The night of the play came, and Mem was still not sure, but she said that I should be helpful, “and then we’ll see.” Our “Yankee” neighbors had offered they would take us, so transportation was not a problem. I chipped in and helped make supper, set the table, and filled the water glasses. I helped carry wood for the stove in the living room. We had our family supper as usual. In eager anticipation, I ran upstairs to my room and dressed in my best dress — a light blue one. I called down to Mem, “We are going, aren’t we?”
There was a long silence. Then Mem said, “I don’t think so. Datt doesn’t think we should.”
“Please, Mem! The teachers are expecting me to play my part! And I’m already dressed and ready to go… can I please go?”
“No, I think we better not…”
“Can I go with the neighbors without you then?” my voice was rising in anxiety.
“No, you should just stay home with us,” Mem said with a sigh.
As my eager anticipation dissolved into bitter disappointment, I screamed out my rage of what felt like an injustice. I cried and said, “But you said….!” I was gearing up into a full-fledged temper tantrum, and then Mem said in the solid voice that meant business, “Lomie, if you know what’s good for you…!”
I don’t remember which won out — my fear of one of Mem’s spankings, or my rage for the injustice of keeping up my hopes that I could go, and than dashing that hope at the last minute. All I remember is how hard it was for me to accept not being allowed to go to the school play.
It is amazing how these kinds of memories get stored in our bodies and continue to affect us many years later. There have been many times in my life when I was looking forward to a major event and I would find myself feeling anxious that something or somebody could just snatch it all away from me. Sometimes it adds to wanting it all to happen now, so I can be sure that it will happen, because there is no guarantee about anything happening in the future. But I remind myself that I no longer am under anyone else’s authority, and can make choices about whether I will participate in events I have planned and anticipated.
As I await the release of my second book, Bonnet Strings: An Amish Woman’s Ties to Two Worlds on February 3 and the premiering of the PBS film The Amish: Shunned on February 4, I feel much like I did when I was expecting each of my sons, a month before it was time to give birth. I knew what was about to happen in a few weeks, and I was getting contractions now and again to remind me.
That’s how it is with the upcoming film and book. The book can now be pre-ordered and it has gone to print; I have viewed the press screener of the film, so I know the composition of it and my role in it; I am being interviewed by newspaper reporters in various places, so I know articles will soon be printed; and I have talks scheduled to promote the book and the film. I know all this, and yet three weeks feels like three months. I have never developed the wonderful virtue of patience, and in a time like this, it is needed.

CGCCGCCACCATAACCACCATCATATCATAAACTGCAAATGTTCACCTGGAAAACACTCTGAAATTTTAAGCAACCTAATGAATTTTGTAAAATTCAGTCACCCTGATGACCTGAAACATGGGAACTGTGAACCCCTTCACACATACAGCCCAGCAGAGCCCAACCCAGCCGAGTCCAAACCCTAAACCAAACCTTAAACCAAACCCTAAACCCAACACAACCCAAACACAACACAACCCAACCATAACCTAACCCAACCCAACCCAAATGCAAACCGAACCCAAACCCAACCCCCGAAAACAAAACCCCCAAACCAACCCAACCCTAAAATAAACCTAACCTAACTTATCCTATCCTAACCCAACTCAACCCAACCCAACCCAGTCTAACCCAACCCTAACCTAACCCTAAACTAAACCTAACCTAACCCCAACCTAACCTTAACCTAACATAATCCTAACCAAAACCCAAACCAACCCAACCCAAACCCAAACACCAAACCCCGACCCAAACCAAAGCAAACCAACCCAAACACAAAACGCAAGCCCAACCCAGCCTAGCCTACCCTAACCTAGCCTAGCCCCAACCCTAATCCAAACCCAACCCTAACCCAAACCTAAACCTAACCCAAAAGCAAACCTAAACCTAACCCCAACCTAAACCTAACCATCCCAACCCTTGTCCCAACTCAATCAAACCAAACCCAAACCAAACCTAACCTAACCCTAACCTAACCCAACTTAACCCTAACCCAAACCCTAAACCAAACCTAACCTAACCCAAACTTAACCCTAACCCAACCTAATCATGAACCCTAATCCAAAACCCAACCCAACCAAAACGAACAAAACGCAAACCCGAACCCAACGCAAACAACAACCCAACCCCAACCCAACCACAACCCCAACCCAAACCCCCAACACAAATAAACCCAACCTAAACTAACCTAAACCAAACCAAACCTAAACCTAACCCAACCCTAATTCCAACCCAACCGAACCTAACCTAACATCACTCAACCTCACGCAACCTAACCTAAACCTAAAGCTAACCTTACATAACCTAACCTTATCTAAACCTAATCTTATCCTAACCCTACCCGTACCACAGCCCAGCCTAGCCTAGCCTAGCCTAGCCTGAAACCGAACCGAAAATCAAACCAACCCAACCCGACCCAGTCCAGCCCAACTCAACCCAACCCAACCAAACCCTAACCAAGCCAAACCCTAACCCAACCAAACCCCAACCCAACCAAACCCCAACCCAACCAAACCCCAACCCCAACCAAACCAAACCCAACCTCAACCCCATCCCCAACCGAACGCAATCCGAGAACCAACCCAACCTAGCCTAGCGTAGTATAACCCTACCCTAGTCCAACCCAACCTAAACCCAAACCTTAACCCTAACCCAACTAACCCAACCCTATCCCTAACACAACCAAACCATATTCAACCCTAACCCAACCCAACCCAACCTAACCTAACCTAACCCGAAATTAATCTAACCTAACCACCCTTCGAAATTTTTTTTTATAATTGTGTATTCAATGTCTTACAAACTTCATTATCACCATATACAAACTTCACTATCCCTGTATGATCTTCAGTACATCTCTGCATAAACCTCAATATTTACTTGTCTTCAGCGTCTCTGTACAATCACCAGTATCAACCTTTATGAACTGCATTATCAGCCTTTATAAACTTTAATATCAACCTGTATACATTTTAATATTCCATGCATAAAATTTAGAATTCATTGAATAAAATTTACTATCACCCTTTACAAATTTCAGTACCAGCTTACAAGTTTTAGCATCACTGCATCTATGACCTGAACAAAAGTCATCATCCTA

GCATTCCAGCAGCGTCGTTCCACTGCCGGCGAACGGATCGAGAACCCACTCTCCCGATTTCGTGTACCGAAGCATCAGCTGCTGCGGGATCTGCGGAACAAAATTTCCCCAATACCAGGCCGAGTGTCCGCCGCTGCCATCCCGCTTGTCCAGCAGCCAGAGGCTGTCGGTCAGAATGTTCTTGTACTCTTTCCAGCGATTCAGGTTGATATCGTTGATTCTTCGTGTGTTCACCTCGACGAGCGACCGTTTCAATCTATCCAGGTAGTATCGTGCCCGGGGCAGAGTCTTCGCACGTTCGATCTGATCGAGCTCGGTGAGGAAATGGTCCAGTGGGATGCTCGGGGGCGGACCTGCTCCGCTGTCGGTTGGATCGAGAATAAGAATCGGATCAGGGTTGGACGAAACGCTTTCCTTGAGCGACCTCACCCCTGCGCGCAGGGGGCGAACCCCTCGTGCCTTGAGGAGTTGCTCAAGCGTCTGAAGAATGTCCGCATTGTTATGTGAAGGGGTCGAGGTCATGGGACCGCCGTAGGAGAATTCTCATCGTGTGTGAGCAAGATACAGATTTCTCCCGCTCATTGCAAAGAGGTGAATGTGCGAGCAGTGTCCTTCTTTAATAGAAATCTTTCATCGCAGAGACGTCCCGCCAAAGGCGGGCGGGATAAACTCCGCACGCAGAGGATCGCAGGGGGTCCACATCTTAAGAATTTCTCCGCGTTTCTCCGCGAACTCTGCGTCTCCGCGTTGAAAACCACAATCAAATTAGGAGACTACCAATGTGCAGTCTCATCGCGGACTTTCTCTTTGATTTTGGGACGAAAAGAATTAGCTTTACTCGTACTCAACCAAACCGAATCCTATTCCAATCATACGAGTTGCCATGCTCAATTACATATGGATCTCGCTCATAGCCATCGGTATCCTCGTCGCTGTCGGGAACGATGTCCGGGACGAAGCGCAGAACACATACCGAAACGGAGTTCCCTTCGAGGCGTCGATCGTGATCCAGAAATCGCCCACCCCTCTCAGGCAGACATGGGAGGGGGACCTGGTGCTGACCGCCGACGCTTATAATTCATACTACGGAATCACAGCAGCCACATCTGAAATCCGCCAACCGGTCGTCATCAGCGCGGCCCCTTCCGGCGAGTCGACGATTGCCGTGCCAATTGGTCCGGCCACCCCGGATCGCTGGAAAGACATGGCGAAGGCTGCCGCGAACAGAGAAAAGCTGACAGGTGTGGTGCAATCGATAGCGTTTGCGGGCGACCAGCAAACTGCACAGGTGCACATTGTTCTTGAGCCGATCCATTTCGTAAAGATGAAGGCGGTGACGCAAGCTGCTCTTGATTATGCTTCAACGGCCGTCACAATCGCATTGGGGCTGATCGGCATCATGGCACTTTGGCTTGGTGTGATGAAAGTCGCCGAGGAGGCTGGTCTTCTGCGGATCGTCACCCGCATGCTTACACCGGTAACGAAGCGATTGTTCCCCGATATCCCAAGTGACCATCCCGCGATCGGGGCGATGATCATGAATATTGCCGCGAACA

I’m sure when my life gets nutty in a few weeks, I will look back to this time and realize it was the quiet before the storm and wish I could capture a quiet moment or two. And so I try to savor this, and get my house in order.
Being on the committee for the Amish Descendant Scholarship Fund, I am gathering stories from those who were recipients of scholarships last year for the ADSFund blog. There is a wonderful story about Fannie Miller up on the blog now. I hope you click on over and read about her remarkable journey into education. Other stories are coming up in the next several weeks.
The nature of the ADSFund is also about to change. One of the other committee members, Naomi Kramer, is one of the other seven people whose story is followed in the film “The Amish: Shunned.” She is one of the founding members of the Fund, and her story is so poignant, that she will bring much more awareness about the issues surrounding education for those of us who leave the Amish with only an eighth grade education. Ingrained in us is the notion that studying is a waste of time, for it is time in which we could be doing “real work.” So before we can “justify” the idea of acquiring formal education or a degree, we have to change our way of thinking about what is “hard work.” Improving on one’s lot in life in an Amish community is normally done through hard work and perseverance. This is actually an asset when a former Amish person decides to obtain a higher education. This makes former Amish students some of the most tenacious and committed students you would ever want to meet.
The psychology around it is that we were unable to bend the age-old traditions of the Amish that decided for all of us that eight grades of education was enough. We could not change that — it was written in stone. So once we commit ourselves to acquiring more education and we experience obstacles — we will do whatever we need to in order to remove those obstacles — or else we’ll go around them, under them, or up over. Nothing is as immovable as the mountain of Amish tradition when it comes to education, so it makes other obstacles seem minor in comparison.
This same psychology applies to the process of getting my second book in print. I’ve had to remove barriers from the path of this book, and barring any personal catastrophic events, I will see the book launch and the film air. The people at Herald Press and I determined the course of the process, but we have no control of the outcome. I remind myself to take deep yoga breaths and take comfort in the fact that everything happens in whatever way it is meant to happen. And maybe not being allowed to go to the school play was too. For one thing, it taught me that not everything is in my hands.